Goa was the fourth high level summit and the first-ever joint summit of the organization with another multilateral grouping. Through the BRICS-BIMSTEC Outreach summit, the BIMSTEC countries sought greater exposure to financial investments for the region. The New Development Bank established by the BRICS is of particular interest in this regard. Among the BIMSTEC countries themselves, there was renewed interest to fast track free-trade agreement negotiations to boost trade, pursue the possibilities for a blue economy, and improve connectivity and people-to-people contact.

Most notably, the BIMSTEC leaders, in the outcome document, unequivocally condemned terrorism:

“We condemn in the strongest terms the recent barbaric terror attacks in the region. We strongly believe that our fight against terrorism should not only seek to disrupt and eliminate terrorists, terror organizations and networks, but should also identify, hold accountable and take strong measures against States who encourage, support and finance terrorism, provide sanctuary to terrorists and terror groups, and falsely extol their virtues. There should be no glorification of terrorists as martyrs.”

After South Asian nations pulled out of the SAARC summit last month, the BIMSTEC summit marked the second time that Pakistan faced strong condemnation for its terrorist designs from leaders in South Asia. Such a condemnation is not only a diplomatic victory for India but also a pertinent stance for all BIMSTEC countries given the grave threat the entire region faces from terrorism.

The BIMSTEC leaders also identified various other areas of cooperation to move forward with concrete action – a BIMSTEC framework agreement on transit, trans-shipment and movement of vehicular traffic; having an annual exercise on disaster management; setting up a BIMSTEC center for technology transfer; initiating talks on a BIMSTEC coastal shipping agreement; information intelligence sharing and an annual meeting of national security chiefs; and so on. It was also decided to form a BIMSTEC eminent persons group to further explore and identify new avenues for collaboration. From the six sectors of cooperation in 1997, BIMSTEC cooperation today spans across 14 sectors, including agriculture, poverty alleviation, climate change, cultural cooperation, counterterrorism, and transnational crimes.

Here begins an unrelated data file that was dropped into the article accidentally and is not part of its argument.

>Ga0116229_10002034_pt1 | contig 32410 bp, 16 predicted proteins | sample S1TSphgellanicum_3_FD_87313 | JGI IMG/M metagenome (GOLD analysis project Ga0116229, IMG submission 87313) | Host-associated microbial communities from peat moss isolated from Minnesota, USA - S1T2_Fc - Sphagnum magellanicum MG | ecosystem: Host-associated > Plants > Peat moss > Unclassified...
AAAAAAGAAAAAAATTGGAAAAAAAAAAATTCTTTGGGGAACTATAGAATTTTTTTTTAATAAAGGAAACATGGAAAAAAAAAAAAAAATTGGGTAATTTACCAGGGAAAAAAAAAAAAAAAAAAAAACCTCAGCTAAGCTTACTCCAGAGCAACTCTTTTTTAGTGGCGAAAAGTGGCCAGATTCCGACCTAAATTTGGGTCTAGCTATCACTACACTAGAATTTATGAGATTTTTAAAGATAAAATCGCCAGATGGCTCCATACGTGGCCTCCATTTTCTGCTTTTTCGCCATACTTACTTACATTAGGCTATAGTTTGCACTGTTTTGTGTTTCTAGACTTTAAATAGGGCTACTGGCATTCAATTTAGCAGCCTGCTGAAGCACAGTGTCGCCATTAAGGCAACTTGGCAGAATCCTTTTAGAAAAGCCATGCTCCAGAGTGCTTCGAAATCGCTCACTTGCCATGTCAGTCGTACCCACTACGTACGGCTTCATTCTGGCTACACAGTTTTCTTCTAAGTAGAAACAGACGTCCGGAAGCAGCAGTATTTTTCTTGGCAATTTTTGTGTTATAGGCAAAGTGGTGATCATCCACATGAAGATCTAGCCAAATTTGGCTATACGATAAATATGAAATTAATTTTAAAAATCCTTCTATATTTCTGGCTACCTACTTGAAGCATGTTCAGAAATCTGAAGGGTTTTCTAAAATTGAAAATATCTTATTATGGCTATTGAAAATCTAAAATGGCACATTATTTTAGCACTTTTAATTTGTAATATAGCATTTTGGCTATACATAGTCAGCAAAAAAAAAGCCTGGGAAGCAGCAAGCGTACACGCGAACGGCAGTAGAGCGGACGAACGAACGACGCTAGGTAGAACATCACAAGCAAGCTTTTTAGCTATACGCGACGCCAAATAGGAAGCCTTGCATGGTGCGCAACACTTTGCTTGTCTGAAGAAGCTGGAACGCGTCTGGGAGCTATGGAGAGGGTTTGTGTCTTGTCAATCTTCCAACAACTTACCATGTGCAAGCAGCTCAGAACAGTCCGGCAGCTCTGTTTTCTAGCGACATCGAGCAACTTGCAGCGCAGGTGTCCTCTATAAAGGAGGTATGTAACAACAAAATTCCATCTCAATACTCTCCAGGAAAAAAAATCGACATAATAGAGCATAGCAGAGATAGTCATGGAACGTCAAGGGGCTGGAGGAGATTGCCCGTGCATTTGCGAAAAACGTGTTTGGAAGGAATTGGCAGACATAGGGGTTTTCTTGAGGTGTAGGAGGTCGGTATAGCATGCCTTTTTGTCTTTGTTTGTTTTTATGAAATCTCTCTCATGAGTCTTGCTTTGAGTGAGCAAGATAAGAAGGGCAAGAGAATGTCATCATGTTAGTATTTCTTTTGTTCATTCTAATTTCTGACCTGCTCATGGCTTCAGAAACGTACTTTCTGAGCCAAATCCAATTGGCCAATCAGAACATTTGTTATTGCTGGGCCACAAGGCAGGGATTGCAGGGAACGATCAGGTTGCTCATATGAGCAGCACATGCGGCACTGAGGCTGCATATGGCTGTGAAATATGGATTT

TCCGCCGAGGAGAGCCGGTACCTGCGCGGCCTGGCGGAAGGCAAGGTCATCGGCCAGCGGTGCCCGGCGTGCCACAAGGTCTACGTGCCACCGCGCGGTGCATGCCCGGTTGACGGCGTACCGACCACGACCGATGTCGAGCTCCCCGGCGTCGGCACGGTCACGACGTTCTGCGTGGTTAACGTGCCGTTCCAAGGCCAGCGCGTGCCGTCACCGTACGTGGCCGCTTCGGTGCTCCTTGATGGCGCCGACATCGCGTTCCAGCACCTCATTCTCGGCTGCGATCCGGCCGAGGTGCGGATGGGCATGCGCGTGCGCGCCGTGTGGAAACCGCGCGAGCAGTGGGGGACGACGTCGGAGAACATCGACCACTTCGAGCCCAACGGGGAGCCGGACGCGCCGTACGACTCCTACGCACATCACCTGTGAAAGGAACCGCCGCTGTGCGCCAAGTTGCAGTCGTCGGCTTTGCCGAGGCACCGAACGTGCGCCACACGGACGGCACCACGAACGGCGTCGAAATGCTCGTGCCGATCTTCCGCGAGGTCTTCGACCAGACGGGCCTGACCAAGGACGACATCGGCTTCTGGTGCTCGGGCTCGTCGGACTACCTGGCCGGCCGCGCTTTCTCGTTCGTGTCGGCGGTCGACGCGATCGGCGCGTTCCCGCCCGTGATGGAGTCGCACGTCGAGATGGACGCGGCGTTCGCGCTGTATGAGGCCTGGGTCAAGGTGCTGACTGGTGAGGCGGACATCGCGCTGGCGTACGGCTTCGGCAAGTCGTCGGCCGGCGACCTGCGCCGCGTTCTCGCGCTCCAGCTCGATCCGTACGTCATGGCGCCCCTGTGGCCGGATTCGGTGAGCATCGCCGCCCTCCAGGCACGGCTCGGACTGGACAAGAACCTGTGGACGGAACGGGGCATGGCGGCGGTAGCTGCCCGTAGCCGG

Home to over 1.5 billion people, which constitutes around 22 percent of the world’s population, with strong historical and cultural ties, and a combined GDP of $2.7 trillion, BIMSTEC has immense possibilities for the future. In the last five years, BIMSTEC member states have been able to sustain an average 6.5 percent economic growth rate despite the global financial slowdown. The BIMSTEC region has a huge amount of untapped natural, water, and human resources, from hydropower potential in the Himalayan basin to hydrocarbons in the Bay of Bengal.

There is however a long way to go in establishing satisfactory inter-regional transport connectivity, something that is foundational for several other fields of cooperation. To this end, as many as 100 projects have been identified by the BIMSTEC Transport Infrastructure and Logistics Study (BTILS), which would be funded by the Asian Development Bank. Also in the works is the Kaladan Multi-Modal Project, which would connect India to ASEAN countries, and the India-Myanmar-Thailand Trilateral Highway. Besides inter-regional cross-border connectivity, it is crucial that BIMSTEC countries simultaneously develop their own internal infrastructures – feeder road connectivity, which would form a major part of the supply chain – in order to fully benefit from the fruits of trade liberalization.

With the fresh lease of energy pumped into the organization, BIMSTEC today has political will backing it like never before. With Pakistan perennially playing spoilsport in SAARC, BIMSTEC can be expected to play a greater role in meeting the objectives of regional integration and cooperation in various sectors. BIMSTEC, unlike SAARC, is an “issue-free relationship” in which all countries are looking for cooperation that can help in their development process. Also unlike SAARC, BIMSTEC has no written charter and thus is more flexible. In each of the 14 priority areas of cooperation, a member country takes the lead.

With five countries that also belong to SAARC and two that belong to ASEAN, BIMSTEC can serve as the bridge between South Asia and Southeast Asia. With the lifting of sanctions on Myanmar and a democratic government at its helm, the country can particularly play this bridging role. As BIMSTEC celebrates its 20th anniversary next year, Goa could mark the beginning of a new rise in its trajectory.